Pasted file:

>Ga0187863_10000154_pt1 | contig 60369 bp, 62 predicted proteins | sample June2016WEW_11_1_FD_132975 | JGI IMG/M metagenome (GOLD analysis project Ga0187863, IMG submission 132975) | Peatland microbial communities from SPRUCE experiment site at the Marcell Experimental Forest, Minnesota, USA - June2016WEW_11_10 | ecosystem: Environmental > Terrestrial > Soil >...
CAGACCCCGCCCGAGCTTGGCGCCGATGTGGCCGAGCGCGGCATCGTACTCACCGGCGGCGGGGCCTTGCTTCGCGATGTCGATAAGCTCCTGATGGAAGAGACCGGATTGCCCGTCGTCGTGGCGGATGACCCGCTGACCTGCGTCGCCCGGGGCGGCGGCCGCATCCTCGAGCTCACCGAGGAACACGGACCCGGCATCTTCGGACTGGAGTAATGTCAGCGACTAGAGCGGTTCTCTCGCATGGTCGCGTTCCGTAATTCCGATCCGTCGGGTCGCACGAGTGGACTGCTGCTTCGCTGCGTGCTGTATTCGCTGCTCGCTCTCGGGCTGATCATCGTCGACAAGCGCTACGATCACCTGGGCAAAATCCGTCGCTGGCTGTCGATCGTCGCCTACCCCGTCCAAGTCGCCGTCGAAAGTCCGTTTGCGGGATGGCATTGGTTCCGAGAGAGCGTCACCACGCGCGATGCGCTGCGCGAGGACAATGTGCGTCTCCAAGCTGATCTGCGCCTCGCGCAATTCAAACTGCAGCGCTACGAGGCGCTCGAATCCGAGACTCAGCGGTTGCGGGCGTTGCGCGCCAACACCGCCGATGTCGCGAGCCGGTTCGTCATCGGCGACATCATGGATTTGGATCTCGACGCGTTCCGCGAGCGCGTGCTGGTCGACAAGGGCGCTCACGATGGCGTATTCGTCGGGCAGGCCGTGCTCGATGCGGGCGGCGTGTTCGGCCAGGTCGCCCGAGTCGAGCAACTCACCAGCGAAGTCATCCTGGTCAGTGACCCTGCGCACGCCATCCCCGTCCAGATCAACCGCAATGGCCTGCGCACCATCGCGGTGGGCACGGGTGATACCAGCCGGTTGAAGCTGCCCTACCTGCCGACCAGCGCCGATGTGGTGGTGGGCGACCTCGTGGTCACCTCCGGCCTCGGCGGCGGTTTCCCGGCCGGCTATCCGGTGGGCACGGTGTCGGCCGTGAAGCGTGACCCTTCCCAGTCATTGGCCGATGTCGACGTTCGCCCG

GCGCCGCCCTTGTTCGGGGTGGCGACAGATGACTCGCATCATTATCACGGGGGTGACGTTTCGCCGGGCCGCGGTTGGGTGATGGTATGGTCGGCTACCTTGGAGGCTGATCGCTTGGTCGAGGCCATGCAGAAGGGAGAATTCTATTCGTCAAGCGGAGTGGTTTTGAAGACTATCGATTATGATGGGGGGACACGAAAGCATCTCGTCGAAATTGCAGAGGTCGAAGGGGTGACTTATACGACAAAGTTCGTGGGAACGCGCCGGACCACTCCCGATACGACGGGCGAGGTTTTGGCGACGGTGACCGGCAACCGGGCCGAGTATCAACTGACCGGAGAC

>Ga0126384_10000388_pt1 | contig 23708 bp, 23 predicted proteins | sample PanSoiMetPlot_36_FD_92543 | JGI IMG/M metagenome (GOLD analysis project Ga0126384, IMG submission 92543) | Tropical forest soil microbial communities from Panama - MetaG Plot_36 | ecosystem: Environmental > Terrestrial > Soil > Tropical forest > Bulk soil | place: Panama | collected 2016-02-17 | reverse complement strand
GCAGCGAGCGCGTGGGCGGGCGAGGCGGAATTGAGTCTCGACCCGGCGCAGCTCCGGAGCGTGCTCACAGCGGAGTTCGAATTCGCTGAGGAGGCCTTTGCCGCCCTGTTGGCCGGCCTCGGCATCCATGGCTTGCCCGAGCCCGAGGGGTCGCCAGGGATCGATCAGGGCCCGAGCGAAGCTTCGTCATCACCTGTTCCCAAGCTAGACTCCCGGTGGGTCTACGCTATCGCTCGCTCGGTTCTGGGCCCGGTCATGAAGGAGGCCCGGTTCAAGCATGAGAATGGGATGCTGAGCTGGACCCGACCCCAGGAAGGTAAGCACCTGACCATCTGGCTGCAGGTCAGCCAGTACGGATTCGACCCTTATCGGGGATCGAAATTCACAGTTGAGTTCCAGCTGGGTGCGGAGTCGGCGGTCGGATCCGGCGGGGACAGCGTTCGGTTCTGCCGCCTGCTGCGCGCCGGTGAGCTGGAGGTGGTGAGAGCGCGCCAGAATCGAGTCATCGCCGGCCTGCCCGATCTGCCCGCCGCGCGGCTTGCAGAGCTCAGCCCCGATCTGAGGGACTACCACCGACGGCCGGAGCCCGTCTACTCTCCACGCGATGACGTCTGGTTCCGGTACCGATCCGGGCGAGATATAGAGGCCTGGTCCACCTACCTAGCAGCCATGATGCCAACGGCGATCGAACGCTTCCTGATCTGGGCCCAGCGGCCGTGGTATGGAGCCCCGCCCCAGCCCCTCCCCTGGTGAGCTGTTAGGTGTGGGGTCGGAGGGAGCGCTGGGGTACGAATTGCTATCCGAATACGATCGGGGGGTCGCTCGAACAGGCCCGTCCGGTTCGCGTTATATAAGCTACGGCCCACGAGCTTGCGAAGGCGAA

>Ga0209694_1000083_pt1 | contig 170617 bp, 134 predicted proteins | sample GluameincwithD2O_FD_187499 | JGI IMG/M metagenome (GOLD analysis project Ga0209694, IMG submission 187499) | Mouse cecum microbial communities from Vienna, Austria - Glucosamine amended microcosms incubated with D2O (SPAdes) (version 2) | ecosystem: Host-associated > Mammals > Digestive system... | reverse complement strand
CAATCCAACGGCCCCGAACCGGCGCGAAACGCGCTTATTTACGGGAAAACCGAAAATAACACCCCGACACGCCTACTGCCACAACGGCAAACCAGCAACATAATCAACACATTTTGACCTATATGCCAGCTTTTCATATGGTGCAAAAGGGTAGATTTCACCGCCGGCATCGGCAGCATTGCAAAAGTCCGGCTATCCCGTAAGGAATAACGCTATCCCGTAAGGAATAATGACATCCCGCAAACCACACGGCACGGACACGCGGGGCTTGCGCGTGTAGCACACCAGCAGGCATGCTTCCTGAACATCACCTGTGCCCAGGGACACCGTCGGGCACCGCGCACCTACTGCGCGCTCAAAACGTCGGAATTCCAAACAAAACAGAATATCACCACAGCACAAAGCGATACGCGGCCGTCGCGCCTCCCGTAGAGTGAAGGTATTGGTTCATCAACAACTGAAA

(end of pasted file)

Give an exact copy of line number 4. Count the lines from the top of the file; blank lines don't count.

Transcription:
>Ga0126384_10000388_pt1 | contig 23708 bp, 23 predicted proteins | sample PanSoiMetPlot_36_FD_92543 | JGI IMG/M metagenome (GOLD analysis project Ga0126384, IMG submission 92543) | Tropical forest soil microbial communities from Panama - MetaG Plot_36 | ecosystem: Environmental > Terrestrial > Soil > Tropical forest > Bulk soil | place: Panama | collected 2016-02-17 | reverse complement strand